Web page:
The Blake Project, the brand consultancy behind Branding Strategy Insider, delivers interactive brand education workshops and keynote speeches designed to align marketers on essential concepts in brand management and empower them to release the full potential of the brands they manage.
The following commandments do not come from a mountaintop. They come from many years of experience in categories from caskets to computers and everything in between.
Thou shalt realize that perception is reality. The only reality that counts is what’s already in the prospect’s mind. It’s what “positioning” is about. Do not create something new and different, but manipulate what’s already in the mind and retie the connections that already exist. Retying those connections must result in a point of difference vs. your competitors.
Thou shalt not commit the “me-too’ mistake. Many people believe that the basic issue in marketing is convincing the prospective client that they have a better product or service. They say, “We might not be first, but we’re going to be better.” That may be true, but if you’re late into a market space and have to do battle with large, well-established competitors, then me too just won’t cut it.
Regardless of a product’s objective quality, people perceive the first brand to enter their mind as superior. Marketing is a battle of perceptions, not products. When you’re a me-too, you’re a second-class citizen.
Thou shalt be aware of what you are selling. This may surprise you, but I have spent a good bit of my time over the years figuring out exactly what people are trying to sell. Defining the product category in a simple, understandable way is essential.
Companies large and small often have a tough time describing their product, especially if it’s a new category and a new technology. The biggest marketing successes came with basic, powerful explanations of the product being offered — customers knew what the companies were selling and how the products were really different.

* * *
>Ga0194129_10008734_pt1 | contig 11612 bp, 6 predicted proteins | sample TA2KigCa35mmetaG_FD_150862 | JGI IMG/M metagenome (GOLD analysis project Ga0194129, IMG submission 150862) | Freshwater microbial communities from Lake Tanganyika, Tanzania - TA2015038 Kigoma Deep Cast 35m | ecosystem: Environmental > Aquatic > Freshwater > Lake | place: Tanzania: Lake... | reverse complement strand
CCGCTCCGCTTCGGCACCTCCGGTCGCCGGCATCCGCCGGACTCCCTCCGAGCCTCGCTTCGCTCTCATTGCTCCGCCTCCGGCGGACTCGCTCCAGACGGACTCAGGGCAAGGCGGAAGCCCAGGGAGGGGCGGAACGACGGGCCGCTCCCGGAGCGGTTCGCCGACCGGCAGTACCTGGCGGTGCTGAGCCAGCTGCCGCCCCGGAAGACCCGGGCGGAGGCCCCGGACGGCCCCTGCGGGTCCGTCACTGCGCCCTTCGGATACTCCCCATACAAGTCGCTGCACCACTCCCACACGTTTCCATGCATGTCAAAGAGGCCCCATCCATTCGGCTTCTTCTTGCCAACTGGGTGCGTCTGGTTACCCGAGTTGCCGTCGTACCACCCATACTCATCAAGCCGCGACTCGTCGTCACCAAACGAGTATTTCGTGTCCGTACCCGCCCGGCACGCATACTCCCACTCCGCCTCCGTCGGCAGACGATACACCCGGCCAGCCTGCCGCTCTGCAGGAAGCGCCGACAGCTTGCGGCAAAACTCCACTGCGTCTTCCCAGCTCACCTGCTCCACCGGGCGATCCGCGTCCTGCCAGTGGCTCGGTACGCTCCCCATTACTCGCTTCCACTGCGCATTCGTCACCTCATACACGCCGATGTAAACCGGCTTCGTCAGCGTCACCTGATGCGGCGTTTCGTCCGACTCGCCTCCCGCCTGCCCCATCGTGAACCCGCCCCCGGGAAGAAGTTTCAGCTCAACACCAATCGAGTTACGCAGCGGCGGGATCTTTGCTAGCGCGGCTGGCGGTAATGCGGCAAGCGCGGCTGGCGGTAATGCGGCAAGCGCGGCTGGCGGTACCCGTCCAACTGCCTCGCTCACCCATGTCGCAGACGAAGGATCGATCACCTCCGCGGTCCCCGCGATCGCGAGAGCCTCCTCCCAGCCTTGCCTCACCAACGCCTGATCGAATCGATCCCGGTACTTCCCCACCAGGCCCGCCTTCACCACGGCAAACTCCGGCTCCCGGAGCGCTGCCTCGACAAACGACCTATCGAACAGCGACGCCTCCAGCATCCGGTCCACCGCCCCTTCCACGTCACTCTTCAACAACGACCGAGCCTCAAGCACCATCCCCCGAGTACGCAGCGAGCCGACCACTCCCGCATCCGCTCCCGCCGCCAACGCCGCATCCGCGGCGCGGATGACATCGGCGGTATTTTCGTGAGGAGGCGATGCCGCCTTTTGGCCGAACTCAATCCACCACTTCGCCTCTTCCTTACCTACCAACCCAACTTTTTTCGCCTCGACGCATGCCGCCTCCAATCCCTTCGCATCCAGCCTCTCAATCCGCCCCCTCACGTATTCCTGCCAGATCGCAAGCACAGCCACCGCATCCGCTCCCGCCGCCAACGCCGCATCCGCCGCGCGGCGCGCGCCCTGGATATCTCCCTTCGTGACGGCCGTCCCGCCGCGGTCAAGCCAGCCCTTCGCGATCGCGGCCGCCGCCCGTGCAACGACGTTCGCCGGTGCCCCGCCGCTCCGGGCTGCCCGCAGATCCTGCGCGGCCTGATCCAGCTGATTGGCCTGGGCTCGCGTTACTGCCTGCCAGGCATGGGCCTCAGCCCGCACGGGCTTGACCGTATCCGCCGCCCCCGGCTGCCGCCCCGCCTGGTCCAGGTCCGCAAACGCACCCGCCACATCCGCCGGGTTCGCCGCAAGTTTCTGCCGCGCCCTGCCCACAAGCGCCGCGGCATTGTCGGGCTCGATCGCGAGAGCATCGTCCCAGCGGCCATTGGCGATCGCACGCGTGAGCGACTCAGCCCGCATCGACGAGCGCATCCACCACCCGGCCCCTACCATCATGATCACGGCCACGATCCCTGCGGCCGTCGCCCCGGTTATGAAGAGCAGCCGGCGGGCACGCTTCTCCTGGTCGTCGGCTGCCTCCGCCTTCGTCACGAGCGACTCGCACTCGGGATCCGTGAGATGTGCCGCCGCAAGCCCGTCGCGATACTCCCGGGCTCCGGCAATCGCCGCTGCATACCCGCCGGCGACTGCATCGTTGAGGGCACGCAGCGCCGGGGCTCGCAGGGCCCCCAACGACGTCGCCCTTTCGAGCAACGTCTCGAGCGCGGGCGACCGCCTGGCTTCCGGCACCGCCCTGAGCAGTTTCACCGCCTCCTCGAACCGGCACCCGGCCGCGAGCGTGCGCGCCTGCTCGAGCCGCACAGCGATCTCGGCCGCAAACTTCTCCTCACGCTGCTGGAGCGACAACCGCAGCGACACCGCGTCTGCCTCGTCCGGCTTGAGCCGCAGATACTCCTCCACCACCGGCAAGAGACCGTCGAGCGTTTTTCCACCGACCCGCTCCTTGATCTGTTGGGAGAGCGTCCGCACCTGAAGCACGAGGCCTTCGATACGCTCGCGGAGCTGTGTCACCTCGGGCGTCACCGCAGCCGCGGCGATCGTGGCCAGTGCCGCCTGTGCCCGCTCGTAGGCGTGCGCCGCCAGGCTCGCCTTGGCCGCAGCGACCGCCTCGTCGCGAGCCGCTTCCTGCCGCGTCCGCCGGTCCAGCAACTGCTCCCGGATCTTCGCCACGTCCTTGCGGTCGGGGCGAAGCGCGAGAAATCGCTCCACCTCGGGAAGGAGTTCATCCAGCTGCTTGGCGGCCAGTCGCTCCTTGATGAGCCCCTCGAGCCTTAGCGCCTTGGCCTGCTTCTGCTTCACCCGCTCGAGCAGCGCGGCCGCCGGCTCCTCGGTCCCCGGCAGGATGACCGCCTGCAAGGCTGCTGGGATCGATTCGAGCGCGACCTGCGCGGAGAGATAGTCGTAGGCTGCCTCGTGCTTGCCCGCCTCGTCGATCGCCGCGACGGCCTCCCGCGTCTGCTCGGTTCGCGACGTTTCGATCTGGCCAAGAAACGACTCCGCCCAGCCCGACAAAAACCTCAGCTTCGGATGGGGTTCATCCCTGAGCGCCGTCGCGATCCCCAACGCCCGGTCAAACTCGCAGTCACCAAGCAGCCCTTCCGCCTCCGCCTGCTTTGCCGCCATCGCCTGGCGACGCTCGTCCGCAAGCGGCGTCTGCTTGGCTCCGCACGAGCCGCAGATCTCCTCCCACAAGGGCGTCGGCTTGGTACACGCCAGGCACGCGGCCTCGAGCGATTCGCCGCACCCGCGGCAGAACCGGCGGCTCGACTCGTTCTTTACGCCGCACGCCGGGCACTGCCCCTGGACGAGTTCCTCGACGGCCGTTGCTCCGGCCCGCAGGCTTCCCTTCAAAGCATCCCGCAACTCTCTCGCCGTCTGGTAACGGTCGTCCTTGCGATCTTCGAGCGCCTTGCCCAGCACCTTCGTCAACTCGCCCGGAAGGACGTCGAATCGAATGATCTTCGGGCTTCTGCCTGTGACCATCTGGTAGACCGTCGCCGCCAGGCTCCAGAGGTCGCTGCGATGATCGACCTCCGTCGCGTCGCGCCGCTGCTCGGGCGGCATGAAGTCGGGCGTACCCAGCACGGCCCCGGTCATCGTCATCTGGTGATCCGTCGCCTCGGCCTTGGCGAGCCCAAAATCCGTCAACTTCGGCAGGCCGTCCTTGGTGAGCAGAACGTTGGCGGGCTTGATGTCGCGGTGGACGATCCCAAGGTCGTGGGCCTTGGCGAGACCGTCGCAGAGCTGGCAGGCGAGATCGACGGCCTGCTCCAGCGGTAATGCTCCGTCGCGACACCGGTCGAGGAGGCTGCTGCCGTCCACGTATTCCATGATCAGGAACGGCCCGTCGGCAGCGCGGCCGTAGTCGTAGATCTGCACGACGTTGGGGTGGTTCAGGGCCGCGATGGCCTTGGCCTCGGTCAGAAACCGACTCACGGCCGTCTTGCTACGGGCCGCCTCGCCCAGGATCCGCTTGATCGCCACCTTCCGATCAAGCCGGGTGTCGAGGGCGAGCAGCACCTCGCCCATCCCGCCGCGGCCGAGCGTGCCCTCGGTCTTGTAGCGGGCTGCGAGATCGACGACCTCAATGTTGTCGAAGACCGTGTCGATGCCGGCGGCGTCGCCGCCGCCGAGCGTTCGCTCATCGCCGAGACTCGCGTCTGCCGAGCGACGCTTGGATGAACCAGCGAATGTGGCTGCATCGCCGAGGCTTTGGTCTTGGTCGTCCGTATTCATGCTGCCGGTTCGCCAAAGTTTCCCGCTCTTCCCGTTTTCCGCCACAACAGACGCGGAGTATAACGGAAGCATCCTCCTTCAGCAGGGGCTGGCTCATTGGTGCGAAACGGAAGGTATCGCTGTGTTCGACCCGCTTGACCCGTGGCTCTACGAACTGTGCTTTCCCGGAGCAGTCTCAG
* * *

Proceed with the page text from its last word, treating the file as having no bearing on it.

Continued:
Thou shalt realize that truth will not out. The failure to understand that marketing is a battle of perceptions trips up thousands of would-be entrepreneurs every year.
Marketing people are preoccupied with research and “getting the facts.” They analyze the situation to make sure the truth is on their side. Then they sail confidently into the marketing arena, secure in the knowledge that they have the best product and that the best product will ultimately win.
This is an illusion. There is no objective reality. All that exists in the world of marketing are perceptions in the minds of customers or prospects.
Thou shalt not covet thy neighbor’s idea. A me-too product is bad enough, and equally problematic is a me-too idea: Two companies cannot own the same concept in the customer’s mind.
When a competitor owns a word or position in the prospect’s mind, it is futile to attempt to own the same idea. For instance, Volvo has pre-empted the concept of “safety.” Many other automobile companies, including Mercedes-Benz and General Motors have tried to run marketing campaigns based on safety. Yet no one except Volvo has succeeded in getting into the prospect’s mind with a safety message.